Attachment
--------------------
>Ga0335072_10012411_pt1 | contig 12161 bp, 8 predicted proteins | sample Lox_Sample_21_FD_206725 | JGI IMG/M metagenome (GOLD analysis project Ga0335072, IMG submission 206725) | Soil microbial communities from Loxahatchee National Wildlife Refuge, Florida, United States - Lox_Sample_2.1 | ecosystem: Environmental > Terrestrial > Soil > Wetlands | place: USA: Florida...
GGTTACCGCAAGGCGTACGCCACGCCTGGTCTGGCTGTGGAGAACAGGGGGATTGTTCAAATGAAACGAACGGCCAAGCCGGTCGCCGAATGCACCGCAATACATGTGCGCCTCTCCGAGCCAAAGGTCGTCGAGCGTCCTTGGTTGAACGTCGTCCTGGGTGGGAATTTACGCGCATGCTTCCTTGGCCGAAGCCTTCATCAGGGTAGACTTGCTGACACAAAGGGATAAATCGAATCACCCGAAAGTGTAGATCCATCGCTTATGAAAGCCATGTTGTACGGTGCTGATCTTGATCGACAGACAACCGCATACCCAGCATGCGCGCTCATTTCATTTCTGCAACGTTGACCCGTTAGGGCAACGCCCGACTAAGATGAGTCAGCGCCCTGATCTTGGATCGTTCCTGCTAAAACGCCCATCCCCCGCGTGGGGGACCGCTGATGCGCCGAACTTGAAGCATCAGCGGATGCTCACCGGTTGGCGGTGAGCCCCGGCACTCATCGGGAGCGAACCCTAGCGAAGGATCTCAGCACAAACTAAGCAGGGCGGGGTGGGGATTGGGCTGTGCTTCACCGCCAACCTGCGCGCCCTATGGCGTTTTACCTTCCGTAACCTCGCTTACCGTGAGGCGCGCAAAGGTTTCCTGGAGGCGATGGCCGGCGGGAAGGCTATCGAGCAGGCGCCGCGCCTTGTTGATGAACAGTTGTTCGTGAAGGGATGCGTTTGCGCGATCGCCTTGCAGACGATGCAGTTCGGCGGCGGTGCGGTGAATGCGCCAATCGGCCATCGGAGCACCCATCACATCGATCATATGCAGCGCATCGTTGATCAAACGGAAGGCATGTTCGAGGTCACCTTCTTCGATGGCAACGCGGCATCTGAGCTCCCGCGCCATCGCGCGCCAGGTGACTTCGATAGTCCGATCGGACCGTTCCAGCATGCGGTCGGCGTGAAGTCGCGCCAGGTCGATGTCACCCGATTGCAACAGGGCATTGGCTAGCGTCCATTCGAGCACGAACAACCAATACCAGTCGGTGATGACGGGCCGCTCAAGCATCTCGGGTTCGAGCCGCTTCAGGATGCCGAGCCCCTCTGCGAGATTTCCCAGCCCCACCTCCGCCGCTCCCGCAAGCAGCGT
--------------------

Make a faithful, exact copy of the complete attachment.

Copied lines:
>Ga0335072_10012411_pt1 | contig 12161 bp, 8 predicted proteins | sample Lox_Sample_21_FD_206725 | JGI IMG/M metagenome (GOLD analysis project Ga0335072, IMG submission 206725) | Soil microbial communities from Loxahatchee National Wildlife Refuge, Florida, United States - Lox_Sample_2.1 | ecosystem: Environmental > Terrestrial > Soil > Wetlands | place: USA: Florida...
GGTTACCGCAAGGCGTACGCCACGCCTGGTCTGGCTGTGGAGAACAGGGGGATTGTTCAAATGAAACGAACGGCCAAGCCGGTCGCCGAATGCACCGCAATACATGTGCGCCTCTCCGAGCCAAAGGTCGTCGAGCGTCCTTGGTTGAACGTCGTCCTGGGTGGGAATTTACGCGCATGCTTCCTTGGCCGAAGCCTTCATCAGGGTAGACTTGCTGACACAAAGGGATAAATCGAATCACCCGAAAGTGTAGATCCATCGCTTATGAAAGCCATGTTGTACGGTGCTGATCTTGATCGACAGACAACCGCATACCCAGCATGCGCGCTCATTTCATTTCTGCAACGTTGACCCGTTAGGGCAACGCCCGACTAAGATGAGTCAGCGCCCTGATCTTGGATCGTTCCTGCTAAAACGCCCATCCCCCGCGTGGGGGACCGCTGATGCGCCGAACTTGAAGCATCAGCGGATGCTCACCGGTTGGCGGTGAGCCCCGGCACTCATCGGGAGCGAACCCTAGCGAAGGATCTCAGCACAAACTAAGCAGGGCGGGGTGGGGATTGGGCTGTGCTTCACCGCCAACCTGCGCGCCCTATGGCGTTTTACCTTCCGTAACCTCGCTTACCGTGAGGCGCGCAAAGGTTTCCTGGAGGCGATGGCCGGCGGGAAGGCTATCGAGCAGGCGCCGCGCCTTGTTGATGAACAGTTGTTCGTGAAGGGATGCGTTTGCGCGATCGCCTTGCAGACGATGCAGTTCGGCGGCGGTGCGGTGAATGCGCCAATCGGCCATCGGAGCACCCATCACATCGATCATATGCAGCGCATCGTTGATCAAACGGAAGGCATGTTCGAGGTCACCTTCTTCGATGGCAACGCGGCATCTGAGCTCCCGCGCCATCGCGCGCCAGGTGACTTCGATAGTCCGATCGGACCGTTCCAGCATGCGGTCGGCGTGAAGTCGCGCCAGGTCGATGTCACCCGATTGCAACAGGGCATTGGCTAGCGTCCATTCGAGCACGAACAACCAATACCAGTCGGTGATGACGGGCCGCTCAAGCATCTCGGGTTCGAGCCGCTTCAGGATGCCGAGCCCCTCTGCGAGATTTCCCAGCCCCACCTCCGCCGCTCCCGCAAGCAGCGT